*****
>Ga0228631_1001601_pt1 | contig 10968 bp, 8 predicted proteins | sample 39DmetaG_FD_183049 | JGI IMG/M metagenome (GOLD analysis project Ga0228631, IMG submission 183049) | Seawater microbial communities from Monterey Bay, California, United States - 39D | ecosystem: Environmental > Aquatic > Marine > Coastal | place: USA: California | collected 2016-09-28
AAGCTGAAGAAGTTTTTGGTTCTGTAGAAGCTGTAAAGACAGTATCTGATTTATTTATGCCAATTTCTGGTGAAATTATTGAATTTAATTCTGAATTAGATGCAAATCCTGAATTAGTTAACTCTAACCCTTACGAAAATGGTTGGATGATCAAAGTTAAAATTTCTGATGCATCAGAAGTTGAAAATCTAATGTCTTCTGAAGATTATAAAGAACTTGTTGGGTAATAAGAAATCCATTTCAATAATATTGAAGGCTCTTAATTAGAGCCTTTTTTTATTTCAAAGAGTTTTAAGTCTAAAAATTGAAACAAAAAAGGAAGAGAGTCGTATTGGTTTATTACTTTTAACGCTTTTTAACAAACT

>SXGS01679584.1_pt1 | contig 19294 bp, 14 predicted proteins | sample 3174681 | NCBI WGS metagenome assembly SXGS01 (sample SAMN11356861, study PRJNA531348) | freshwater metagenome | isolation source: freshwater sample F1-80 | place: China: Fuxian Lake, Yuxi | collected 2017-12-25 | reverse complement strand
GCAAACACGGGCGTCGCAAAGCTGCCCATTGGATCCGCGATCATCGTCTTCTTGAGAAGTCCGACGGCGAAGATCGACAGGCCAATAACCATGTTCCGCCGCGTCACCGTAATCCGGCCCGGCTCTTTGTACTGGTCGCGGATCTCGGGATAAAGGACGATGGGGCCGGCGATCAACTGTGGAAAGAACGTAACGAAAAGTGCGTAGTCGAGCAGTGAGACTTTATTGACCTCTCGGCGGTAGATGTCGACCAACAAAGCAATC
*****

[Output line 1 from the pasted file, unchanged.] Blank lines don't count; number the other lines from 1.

>Ga0228631_1001601_pt1 | contig 10968 bp, 8 predicted proteins | sample 39DmetaG_FD_183049 | JGI IMG/M metagenome (GOLD analysis project Ga0228631, IMG submission 183049) | Seawater microbial communities from Monterey Bay, California, United States - 39D | ecosystem: Environmental > Aquatic > Marine > Coastal | place: USA: California | collected 2016-09-28